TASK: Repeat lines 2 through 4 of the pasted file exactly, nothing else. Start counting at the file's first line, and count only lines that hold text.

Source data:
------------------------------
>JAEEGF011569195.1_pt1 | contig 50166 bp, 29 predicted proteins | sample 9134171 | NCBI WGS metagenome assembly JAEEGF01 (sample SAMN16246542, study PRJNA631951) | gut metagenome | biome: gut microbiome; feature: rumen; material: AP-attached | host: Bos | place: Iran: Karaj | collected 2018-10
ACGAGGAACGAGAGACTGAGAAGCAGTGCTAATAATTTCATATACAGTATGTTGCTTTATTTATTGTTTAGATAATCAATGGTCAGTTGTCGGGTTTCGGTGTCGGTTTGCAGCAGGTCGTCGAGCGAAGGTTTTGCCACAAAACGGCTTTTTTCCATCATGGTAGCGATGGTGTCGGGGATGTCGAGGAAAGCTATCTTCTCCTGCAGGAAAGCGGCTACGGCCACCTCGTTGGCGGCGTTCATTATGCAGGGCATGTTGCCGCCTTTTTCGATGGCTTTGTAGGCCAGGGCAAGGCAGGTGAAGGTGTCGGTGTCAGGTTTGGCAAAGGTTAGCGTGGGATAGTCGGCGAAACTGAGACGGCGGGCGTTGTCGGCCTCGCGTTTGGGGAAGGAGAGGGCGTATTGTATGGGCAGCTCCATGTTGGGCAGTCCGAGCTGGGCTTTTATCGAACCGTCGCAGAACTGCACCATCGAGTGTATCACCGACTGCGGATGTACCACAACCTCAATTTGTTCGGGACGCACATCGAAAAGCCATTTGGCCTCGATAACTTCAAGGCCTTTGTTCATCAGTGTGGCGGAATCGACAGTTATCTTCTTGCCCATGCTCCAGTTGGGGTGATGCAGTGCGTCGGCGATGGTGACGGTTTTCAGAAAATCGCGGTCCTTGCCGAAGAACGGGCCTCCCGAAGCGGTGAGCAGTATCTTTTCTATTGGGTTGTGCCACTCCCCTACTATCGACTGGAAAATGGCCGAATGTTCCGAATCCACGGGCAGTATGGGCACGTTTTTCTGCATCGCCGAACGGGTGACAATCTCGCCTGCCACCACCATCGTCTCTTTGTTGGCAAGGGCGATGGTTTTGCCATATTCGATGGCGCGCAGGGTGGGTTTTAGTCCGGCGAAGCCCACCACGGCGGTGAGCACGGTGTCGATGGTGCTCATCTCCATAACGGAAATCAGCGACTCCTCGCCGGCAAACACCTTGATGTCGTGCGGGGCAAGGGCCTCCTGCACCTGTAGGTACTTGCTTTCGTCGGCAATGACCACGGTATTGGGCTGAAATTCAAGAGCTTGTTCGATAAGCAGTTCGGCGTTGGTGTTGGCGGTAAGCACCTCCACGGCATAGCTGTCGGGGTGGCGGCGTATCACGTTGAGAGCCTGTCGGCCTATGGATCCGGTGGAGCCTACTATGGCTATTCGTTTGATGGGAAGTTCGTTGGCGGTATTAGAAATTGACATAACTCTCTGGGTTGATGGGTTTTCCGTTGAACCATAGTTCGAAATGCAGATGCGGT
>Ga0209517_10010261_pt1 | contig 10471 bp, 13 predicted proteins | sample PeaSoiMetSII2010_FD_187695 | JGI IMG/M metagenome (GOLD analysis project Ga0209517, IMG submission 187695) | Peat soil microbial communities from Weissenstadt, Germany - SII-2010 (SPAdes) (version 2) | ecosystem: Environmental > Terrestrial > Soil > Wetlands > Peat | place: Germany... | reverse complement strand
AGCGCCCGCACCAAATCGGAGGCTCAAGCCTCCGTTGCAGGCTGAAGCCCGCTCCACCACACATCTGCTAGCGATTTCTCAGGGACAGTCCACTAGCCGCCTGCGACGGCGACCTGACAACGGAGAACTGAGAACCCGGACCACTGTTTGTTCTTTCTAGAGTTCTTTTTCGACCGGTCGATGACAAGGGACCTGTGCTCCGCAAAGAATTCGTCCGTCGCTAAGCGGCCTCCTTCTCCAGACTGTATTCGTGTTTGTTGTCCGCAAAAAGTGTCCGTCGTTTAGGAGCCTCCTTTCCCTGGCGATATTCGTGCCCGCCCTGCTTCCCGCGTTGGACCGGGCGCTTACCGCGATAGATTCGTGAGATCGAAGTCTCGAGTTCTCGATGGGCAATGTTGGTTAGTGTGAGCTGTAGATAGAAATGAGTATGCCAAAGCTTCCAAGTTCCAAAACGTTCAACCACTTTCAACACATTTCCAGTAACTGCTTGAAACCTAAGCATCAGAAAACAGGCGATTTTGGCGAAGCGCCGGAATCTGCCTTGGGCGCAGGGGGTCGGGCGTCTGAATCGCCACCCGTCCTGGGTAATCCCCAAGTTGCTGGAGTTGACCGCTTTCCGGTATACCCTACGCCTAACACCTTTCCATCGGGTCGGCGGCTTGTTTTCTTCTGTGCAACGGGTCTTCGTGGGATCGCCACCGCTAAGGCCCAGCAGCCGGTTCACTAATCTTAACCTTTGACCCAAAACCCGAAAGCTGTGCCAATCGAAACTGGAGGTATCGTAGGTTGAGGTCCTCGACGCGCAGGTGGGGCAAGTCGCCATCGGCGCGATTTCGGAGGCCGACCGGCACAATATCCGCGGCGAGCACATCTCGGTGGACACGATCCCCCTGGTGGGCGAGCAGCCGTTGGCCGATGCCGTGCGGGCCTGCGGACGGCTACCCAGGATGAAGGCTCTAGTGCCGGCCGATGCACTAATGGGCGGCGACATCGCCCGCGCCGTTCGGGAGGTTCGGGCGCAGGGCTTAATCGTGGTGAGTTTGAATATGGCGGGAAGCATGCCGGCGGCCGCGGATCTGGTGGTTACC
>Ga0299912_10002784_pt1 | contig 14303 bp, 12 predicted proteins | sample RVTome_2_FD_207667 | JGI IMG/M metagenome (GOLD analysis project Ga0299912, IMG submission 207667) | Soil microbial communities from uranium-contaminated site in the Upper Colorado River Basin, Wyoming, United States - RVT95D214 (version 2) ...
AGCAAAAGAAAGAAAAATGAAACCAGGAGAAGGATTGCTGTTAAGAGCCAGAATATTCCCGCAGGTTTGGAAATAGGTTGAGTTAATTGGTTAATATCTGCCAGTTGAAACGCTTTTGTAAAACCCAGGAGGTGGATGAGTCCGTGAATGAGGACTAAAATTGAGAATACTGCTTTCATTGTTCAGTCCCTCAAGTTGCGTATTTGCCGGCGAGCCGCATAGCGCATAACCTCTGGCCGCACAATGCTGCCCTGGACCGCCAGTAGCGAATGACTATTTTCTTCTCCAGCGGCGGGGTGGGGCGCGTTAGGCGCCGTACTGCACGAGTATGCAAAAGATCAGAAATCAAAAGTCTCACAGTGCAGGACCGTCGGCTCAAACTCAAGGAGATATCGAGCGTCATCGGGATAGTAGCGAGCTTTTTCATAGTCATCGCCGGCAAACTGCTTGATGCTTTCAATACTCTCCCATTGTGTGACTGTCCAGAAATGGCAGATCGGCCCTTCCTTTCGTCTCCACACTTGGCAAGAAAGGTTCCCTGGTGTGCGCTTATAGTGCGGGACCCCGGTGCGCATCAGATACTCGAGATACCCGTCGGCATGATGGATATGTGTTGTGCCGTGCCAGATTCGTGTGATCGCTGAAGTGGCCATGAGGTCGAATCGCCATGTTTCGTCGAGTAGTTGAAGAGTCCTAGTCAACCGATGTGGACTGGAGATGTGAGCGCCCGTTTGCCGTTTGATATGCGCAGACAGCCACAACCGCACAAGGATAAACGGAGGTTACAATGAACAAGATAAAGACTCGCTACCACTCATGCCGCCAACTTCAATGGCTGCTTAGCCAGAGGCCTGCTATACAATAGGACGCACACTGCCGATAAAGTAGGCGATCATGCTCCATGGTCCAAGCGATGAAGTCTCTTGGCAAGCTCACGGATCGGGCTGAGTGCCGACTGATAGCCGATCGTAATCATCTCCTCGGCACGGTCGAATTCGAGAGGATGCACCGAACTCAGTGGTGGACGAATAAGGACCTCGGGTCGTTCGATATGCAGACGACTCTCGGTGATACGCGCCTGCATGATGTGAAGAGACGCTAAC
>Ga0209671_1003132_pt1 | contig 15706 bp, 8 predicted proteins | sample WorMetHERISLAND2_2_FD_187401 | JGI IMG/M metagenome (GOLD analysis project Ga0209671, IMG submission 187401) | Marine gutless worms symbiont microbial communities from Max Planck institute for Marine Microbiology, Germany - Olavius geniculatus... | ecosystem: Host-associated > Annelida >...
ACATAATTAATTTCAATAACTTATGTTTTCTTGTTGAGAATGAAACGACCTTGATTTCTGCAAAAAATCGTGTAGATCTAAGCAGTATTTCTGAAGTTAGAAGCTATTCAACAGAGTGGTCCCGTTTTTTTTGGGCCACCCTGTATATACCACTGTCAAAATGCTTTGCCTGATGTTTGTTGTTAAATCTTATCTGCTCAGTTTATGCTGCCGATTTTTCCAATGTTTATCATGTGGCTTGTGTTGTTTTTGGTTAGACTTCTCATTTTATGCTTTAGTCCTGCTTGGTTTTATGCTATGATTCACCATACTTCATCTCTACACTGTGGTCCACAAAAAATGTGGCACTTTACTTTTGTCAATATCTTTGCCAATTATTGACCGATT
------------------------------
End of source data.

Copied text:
ACGAGGAACGAGAGACTGAGAAGCAGTGCTAATAATTTCATATACAGTATGTTGCTTTATTTATTGTTTAGATAATCAATGGTCAGTTGTCGGGTTTCGGTGTCGGTTTGCAGCAGGTCGTCGAGCGAAGGTTTTGCCACAAAACGGCTTTTTTCCATCATGGTAGCGATGGTGTCGGGGATGTCGAGGAAAGCTATCTTCTCCTGCAGGAAAGCGGCTACGGCCACCTCGTTGGCGGCGTTCATTATGCAGGGCATGTTGCCGCCTTTTTCGATGGCTTTGTAGGCCAGGGCAAGGCAGGTGAAGGTGTCGGTGTCAGGTTTGGCAAAGGTTAGCGTGGGATAGTCGGCGAAACTGAGACGGCGGGCGTTGTCGGCCTCGCGTTTGGGGAAGGAGAGGGCGTATTGTATGGGCAGCTCCATGTTGGGCAGTCCGAGCTGGGCTTTTATCGAACCGTCGCAGAACTGCACCATCGAGTGTATCACCGACTGCGGATGTACCACAACCTCAATTTGTTCGGGACGCACATCGAAAAGCCATTTGGCCTCGATAACTTCAAGGCCTTTGTTCATCAGTGTGGCGGAATCGACAGTTATCTTCTTGCCCATGCTCCAGTTGGGGTGATGCAGTGCGTCGGCGATGGTGACGGTTTTCAGAAAATCGCGGTCCTTGCCGAAGAACGGGCCTCCCGAAGCGGTGAGCAGTATCTTTTCTATTGGGTTGTGCCACTCCCCTACTATCGACTGGAAAATGGCCGAATGTTCCGAATCCACGGGCAGTATGGGCACGTTTTTCTGCATCGCCGAACGGGTGACAATCTCGCCTGCCACCACCATCGTCTCTTTGTTGGCAAGGGCGATGGTTTTGCCATATTCGATGGCGCGCAGGGTGGGTTTTAGTCCGGCGAAGCCCACCACGGCGGTGAGCACGGTGTCGATGGTGCTCATCTCCATAACGGAAATCAGCGACTCCTCGCCGGCAAACACCTTGATGTCGTGCGGGGCAAGGGCCTCCTGCACCTGTAGGTACTTGCTTTCGTCGGCAATGACCACGGTATTGGGCTGAAATTCAAGAGCTTGTTCGATAAGCAGTTCGGCGTTGGTGTTGGCGGTAAGCACCTCCACGGCATAGCTGTCGGGGTGGCGGCGTATCACGTTGAGAGCCTGTCGGCCTATGGATCCGGTGGAGCCTACTATGGCTATTCGTTTGATGGGAAGTTCGTTGGCGGTATTAGAAATTGACATAACTCTCTGGGTTGATGGGTTTTCCGTTGAACCATAGTTCGAAATGCAGATGCGGT
>Ga0209517_10010261_pt1 | contig 10471 bp, 13 predicted proteins | sample PeaSoiMetSII2010_FD_187695 | JGI IMG/M metagenome (GOLD analysis project Ga0209517, IMG submission 187695) | Peat soil microbial communities from Weissenstadt, Germany - SII-2010 (SPAdes) (version 2) | ecosystem: Environmental > Terrestrial > Soil > Wetlands > Peat | place: Germany... | reverse complement strand
AGCGCCCGCACCAAATCGGAGGCTCAAGCCTCCGTTGCAGGCTGAAGCCCGCTCCACCACACATCTGCTAGCGATTTCTCAGGGACAGTCCACTAGCCGCCTGCGACGGCGACCTGACAACGGAGAACTGAGAACCCGGACCACTGTTTGTTCTTTCTAGAGTTCTTTTTCGACCGGTCGATGACAAGGGACCTGTGCTCCGCAAAGAATTCGTCCGTCGCTAAGCGGCCTCCTTCTCCAGACTGTATTCGTGTTTGTTGTCCGCAAAAAGTGTCCGTCGTTTAGGAGCCTCCTTTCCCTGGCGATATTCGTGCCCGCCCTGCTTCCCGCGTTGGACCGGGCGCTTACCGCGATAGATTCGTGAGATCGAAGTCTCGAGTTCTCGATGGGCAATGTTGGTTAGTGTGAGCTGTAGATAGAAATGAGTATGCCAAAGCTTCCAAGTTCCAAAACGTTCAACCACTTTCAACACATTTCCAGTAACTGCTTGAAACCTAAGCATCAGAAAACAGGCGATTTTGGCGAAGCGCCGGAATCTGCCTTGGGCGCAGGGGGTCGGGCGTCTGAATCGCCACCCGTCCTGGGTAATCCCCAAGTTGCTGGAGTTGACCGCTTTCCGGTATACCCTACGCCTAACACCTTTCCATCGGGTCGGCGGCTTGTTTTCTTCTGTGCAACGGGTCTTCGTGGGATCGCCACCGCTAAGGCCCAGCAGCCGGTTCACTAATCTTAACCTTTGACCCAAAACCCGAAAGCTGTGCCAATCGAAACTGGAGGTATCGTAGGTTGAGGTCCTCGACGCGCAGGTGGGGCAAGTCGCCATCGGCGCGATTTCGGAGGCCGACCGGCACAATATCCGCGGCGAGCACATCTCGGTGGACACGATCCCCCTGGTGGGCGAGCAGCCGTTGGCCGATGCCGTGCGGGCCTGCGGACGGCTACCCAGGATGAAGGCTCTAGTGCCGGCCGATGCACTAATGGGCGGCGACATCGCCCGCGCCGTTCGGGAGGTTCGGGCGCAGGGCTTAATCGTGGTGAGTTTGAATATGGCGGGAAGCATGCCGGCGGCCGCGGATCTGGTGGTTACC